Charges introduced by Marks & Spencer have reduced plastic bag use
Wales plans to bring in compulsory plastic bag charge
16th October, 2009
Welsh Government says a charge is the only way to reduce plastic bag use further and encourage reuse
The Welsh Assembly Government has said it wants to bring in a compulsory charge on all plastic bags given out to shoppers.
Environment minister Jane Davidson said the evidence from charging schemes brought in by Marks & Spencer and in other countries around the world shows that it reduces use.
She was speaking after the publication of a study looking at the implications of charging for carrier bags.
The study, by environmental consultancy AEA Technology, found the Republic of Ireland had achieved significant reductions in plastic bag usage and littering since introducing a change in 2001.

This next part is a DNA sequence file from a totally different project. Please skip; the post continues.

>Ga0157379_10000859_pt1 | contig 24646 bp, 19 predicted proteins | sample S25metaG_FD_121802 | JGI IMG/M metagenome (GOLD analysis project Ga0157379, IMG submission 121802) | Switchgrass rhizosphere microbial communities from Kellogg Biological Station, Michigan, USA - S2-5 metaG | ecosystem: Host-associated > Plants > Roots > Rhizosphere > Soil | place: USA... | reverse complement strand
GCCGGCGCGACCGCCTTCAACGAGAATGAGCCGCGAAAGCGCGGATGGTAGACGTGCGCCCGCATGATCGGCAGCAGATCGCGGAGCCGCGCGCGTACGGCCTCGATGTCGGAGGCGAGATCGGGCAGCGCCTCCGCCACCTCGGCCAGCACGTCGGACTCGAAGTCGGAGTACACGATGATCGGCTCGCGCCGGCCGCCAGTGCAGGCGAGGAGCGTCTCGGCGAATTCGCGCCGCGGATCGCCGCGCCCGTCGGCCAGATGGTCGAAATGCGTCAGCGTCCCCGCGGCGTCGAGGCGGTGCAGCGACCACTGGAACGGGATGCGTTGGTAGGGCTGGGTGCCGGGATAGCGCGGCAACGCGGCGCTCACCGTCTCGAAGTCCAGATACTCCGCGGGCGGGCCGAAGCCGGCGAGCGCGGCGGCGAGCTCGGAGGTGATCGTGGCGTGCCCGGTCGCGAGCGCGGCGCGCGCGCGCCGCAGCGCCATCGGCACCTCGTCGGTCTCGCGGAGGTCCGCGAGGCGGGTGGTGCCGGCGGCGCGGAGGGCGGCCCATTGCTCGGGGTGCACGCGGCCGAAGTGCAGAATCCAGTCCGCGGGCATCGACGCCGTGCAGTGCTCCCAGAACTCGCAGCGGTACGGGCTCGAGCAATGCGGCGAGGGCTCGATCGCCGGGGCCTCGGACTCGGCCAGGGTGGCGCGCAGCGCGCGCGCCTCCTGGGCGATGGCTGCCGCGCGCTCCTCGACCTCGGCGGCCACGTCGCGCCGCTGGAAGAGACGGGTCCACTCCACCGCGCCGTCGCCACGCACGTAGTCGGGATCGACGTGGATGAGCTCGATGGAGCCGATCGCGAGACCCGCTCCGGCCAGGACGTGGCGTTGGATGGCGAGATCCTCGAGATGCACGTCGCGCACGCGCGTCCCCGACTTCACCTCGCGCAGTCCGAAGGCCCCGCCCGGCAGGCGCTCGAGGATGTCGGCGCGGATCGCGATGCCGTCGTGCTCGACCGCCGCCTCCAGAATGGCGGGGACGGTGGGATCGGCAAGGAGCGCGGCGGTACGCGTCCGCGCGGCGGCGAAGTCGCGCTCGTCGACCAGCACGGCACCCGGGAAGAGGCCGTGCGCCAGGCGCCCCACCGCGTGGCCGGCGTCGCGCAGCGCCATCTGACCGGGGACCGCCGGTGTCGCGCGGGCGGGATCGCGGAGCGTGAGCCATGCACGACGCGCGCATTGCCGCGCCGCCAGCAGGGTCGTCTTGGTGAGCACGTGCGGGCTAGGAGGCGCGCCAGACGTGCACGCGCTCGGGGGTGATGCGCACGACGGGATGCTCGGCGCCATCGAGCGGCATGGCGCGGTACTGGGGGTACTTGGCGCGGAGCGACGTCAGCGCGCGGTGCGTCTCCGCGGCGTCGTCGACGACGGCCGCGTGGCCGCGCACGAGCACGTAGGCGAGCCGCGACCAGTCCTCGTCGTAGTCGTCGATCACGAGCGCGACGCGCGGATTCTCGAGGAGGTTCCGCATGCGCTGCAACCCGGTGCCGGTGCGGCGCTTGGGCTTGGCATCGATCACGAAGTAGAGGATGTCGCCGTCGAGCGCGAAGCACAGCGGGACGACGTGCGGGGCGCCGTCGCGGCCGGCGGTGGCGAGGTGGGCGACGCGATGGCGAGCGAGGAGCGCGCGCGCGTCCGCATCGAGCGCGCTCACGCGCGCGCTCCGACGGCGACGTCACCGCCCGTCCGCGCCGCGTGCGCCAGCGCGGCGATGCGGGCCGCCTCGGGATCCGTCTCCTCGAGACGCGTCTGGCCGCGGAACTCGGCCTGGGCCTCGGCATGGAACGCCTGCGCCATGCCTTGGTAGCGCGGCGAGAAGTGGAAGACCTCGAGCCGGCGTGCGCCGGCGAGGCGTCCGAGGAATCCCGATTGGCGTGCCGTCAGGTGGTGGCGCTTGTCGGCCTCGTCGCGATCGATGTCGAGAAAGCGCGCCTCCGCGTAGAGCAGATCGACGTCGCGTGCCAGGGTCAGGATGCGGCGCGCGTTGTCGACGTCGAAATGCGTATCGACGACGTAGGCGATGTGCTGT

In the UK, Ikea and Marks & Spencer have reduced bag use by between 80 and 90 per cent since introducing charges.
The study also questioned moves to promote high density polyethylene (HDPE) degradable bags, which have chemical additives added to make them degrade quicker. It said conditions in landfill or elsewhere, 'might not be conducive to reliable degradation'.
Mrs Davidson said she wanted charging to be 'the norm' in Wales.
'In countries as diverse as China, Japan through to Finland, Iceland and Italy some form of charge is the norm.
'I have always said I am an evidence-based minister and this report backs up my view that introducing a charge on single-use carrier bags is the only way to further reduce the amount of single use carrier bags we use in Wales whilst also encouraging people to re-use bags.
'This is about changing consumer habits for the long term good of our environment.
'In simple terms, the evidence shows introducing a charge works,' said Mrs Davidson.
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